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Why Muslims should observe Ramadhan in a pious approach

Muslim faithful break their fast at Abraar Tent Mosque, Ganjoni in Mombasa. Ramadhan is a holy month in which Muslims pray for peace and share food after a long day's fast on April 5, 2022. [Omondi Onyango,Standard]

 

Most of the faithful ask themselves: What is the ideal Ramadhan? The answer is simple: Just imagine it’s the last Ramadhan of your life!

For an ideal Ramadhan, one should prepare and get into the Ramadhan like it is their last. Allahumma ballighnaa Ramadhaan, (O Allah, please let us reach Ramadhan) is a common dua that people use to submit six months prior to the holy month.

And because the benefits of the month of Ramadhan are unique and abundant unlike in any other month, it is deemed quite a blessing for the privilege of participating in Ramadhan.

In the post-Covid-19 era, Ramadhan 2022 is going to be the first holy month in two years with all the trappings of unrestricted Islamic rituals. Covid-19 restrictions had made the last two Ramadhan a dull affair.

Calls for prayers from minarets all over are competing to announce salat with faithful packing mosques to capacity.

Acts of worship

The supererogatory and other additional acts of worship are also registering full attendance with the taraaweh especially restoring its former ceremonial status as the special Ramadhan Swalat.

But according to Islamic scholars, the ideal Ramadhan requires deeper than what Muslims project, present and display during the fasting period.

“Ibadat (worship) requires the correct intention to be conducted according to the teachings of the Prophet and consistency,” says Sheikh Rishad Rajab Ramadhan.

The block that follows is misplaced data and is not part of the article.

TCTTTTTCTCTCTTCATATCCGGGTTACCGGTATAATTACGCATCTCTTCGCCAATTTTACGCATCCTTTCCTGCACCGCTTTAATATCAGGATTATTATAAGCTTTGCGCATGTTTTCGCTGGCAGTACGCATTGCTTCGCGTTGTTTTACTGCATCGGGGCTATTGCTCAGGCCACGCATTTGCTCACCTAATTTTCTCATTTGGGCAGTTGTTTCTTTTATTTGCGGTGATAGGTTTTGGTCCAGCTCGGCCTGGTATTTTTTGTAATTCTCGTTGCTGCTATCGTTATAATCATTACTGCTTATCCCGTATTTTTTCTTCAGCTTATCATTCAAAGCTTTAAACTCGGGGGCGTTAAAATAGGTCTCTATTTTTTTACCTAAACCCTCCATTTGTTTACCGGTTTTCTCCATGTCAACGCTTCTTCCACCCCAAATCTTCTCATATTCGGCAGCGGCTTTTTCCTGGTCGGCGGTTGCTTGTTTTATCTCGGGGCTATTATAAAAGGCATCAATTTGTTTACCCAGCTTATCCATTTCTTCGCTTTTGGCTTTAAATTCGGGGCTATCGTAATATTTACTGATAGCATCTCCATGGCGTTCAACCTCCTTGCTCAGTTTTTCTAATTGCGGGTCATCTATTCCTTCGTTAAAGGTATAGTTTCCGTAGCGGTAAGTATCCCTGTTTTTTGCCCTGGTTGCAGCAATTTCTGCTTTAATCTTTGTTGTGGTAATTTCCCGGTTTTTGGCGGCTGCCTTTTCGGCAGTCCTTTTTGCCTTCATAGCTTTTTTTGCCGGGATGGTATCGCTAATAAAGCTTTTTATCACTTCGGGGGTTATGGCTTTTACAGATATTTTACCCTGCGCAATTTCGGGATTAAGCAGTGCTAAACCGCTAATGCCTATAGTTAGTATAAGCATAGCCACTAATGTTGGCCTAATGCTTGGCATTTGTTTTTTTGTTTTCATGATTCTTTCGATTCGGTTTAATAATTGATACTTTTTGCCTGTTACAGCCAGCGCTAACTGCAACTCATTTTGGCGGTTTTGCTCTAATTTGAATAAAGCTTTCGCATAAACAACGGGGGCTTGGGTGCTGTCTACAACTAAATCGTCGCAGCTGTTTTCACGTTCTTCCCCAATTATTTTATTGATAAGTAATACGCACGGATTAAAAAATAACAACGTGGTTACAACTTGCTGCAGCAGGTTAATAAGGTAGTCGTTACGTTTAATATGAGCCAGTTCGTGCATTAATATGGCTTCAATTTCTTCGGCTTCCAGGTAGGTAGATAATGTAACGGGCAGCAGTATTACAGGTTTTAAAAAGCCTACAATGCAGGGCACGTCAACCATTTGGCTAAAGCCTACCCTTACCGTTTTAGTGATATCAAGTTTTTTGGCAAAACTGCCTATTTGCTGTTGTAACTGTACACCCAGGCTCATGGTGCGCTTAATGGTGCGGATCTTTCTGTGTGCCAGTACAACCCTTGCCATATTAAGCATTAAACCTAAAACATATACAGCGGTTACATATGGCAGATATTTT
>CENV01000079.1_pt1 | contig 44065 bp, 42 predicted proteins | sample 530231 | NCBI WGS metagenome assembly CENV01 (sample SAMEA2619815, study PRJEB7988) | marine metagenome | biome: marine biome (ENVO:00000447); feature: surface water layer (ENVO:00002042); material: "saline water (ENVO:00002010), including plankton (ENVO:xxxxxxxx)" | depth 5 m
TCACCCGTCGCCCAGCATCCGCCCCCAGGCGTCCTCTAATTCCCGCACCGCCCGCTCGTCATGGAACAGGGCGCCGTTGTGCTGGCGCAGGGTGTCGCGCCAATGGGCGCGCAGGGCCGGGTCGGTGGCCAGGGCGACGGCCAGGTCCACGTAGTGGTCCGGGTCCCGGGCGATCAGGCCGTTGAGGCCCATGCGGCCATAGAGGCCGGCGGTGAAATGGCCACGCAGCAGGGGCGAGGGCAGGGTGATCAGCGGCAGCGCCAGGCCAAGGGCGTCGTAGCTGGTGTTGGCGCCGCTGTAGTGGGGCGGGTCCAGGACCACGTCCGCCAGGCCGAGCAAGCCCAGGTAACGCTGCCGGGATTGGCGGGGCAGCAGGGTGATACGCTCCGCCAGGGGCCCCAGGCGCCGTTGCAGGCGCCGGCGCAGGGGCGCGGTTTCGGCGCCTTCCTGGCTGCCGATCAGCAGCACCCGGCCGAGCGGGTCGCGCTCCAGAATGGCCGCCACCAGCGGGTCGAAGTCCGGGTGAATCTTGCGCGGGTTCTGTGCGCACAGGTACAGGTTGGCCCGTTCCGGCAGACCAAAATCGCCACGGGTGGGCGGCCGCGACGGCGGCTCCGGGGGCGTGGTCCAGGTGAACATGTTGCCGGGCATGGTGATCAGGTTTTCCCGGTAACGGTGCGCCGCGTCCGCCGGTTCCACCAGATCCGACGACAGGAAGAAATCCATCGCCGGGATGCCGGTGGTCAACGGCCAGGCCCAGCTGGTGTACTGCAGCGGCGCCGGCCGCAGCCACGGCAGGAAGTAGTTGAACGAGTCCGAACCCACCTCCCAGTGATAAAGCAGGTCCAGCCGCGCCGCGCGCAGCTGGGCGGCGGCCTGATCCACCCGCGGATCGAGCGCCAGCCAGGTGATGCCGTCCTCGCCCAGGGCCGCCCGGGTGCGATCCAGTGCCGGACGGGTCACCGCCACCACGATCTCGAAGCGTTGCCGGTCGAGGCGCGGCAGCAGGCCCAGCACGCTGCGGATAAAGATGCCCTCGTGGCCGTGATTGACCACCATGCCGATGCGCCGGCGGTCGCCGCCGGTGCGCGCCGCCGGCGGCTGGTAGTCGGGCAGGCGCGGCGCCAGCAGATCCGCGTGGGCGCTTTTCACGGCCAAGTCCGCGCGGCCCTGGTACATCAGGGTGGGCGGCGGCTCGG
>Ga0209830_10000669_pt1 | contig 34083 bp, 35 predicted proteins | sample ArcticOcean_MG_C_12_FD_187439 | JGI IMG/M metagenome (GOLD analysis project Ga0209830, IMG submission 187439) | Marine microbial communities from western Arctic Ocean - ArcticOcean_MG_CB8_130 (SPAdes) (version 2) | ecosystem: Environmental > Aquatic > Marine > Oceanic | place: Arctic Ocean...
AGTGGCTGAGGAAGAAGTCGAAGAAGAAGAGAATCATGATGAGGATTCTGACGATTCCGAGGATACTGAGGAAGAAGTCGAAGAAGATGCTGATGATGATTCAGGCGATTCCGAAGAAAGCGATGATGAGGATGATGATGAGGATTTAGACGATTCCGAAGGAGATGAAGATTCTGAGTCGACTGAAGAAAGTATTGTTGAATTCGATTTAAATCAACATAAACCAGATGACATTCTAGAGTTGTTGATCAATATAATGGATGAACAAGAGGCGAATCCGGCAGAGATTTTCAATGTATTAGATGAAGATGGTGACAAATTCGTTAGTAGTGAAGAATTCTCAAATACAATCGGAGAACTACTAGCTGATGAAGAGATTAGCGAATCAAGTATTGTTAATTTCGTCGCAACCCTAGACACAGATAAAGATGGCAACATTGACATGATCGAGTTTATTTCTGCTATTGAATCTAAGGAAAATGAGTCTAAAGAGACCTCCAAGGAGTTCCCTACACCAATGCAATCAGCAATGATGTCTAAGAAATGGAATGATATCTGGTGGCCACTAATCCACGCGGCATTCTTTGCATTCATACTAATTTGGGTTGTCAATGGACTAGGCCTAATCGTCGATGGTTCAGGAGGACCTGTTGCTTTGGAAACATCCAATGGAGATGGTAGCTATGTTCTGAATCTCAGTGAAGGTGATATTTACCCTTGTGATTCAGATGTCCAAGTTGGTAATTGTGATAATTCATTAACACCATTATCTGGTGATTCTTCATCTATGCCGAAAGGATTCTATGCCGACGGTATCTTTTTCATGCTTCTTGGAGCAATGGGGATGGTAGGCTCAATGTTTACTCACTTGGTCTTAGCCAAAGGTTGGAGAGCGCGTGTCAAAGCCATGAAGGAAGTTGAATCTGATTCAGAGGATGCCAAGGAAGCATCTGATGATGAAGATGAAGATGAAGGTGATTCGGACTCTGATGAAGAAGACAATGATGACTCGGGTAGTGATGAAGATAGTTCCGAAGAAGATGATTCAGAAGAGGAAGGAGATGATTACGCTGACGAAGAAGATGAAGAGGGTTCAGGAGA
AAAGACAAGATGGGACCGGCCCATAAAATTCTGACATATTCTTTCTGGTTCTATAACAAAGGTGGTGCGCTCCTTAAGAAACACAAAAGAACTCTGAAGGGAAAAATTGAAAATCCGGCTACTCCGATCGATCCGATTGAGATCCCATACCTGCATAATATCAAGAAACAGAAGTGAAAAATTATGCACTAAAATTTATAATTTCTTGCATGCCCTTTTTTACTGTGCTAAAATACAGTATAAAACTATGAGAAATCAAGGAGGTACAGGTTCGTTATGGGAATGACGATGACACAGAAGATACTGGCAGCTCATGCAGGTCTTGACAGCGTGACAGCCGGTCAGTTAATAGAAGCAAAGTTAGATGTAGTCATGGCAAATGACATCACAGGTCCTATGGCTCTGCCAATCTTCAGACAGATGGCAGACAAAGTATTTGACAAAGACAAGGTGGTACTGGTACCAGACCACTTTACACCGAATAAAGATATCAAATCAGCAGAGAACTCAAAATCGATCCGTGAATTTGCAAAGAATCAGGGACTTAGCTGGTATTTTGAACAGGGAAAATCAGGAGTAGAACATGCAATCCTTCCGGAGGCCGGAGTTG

He explains that fasting is an exercise designed to inculcate in individual qualities of worship that will power his spiritual habit and routine for the rest of the year till the next Ramadhan.

However, to be seen to display piety that expires with the end of the month of Ramadhan is retrogressive and a sin.

Giving the analogy of businesses related to Ramadhan, the Sheikh says, “Just as they stock up with Ramadhan related merchandise, we too require to adequately prepare to rake in the most reward during the holy month.

Therefore, Ramadhan is not a month of laziness, sleepiness, negligence and neglect, it is a time for supplication and worship.

Scholars say the month of Rajab is the planting season with Shaaban the watering season and Ramadhan the time of harvest.

According to a tradition of the Holy Prophet, a person who does not give up on bad behaviour gains nothing from his fasting apart from starvation.

Islam teaches that repentance is an important requirement so that a person fasting is successful in his endeavour.

“The prophet who was infallible said that he asks Allah for forgiveness 100 times a day,” says the scholar.

Another very important aspect of Ramadhan is swadaqa. Islam teaches that swadaqa extinguishes the wrath of Allah drawing us nearer to our Lord.

Among the benefits of swadaqa is that it helps us manage our excess while helping the less fortunate.

Cost of living

And ironically, it is during the month of fasting and abstinence that wastage and extravagance are most prevalent. With the cost of living at an all-time high, it is time that Muslims extend a hand of charity to their brothers.

Lastly, a fast cannot be effective if it does not revolve around swalah. The five prescribed prayers should be observed on time and with devoutness.

The ideal Ramadhan is where you observe all the rules of fasting and communicate with your Lord, seeking his forgiveness and making dua for yourself and the community.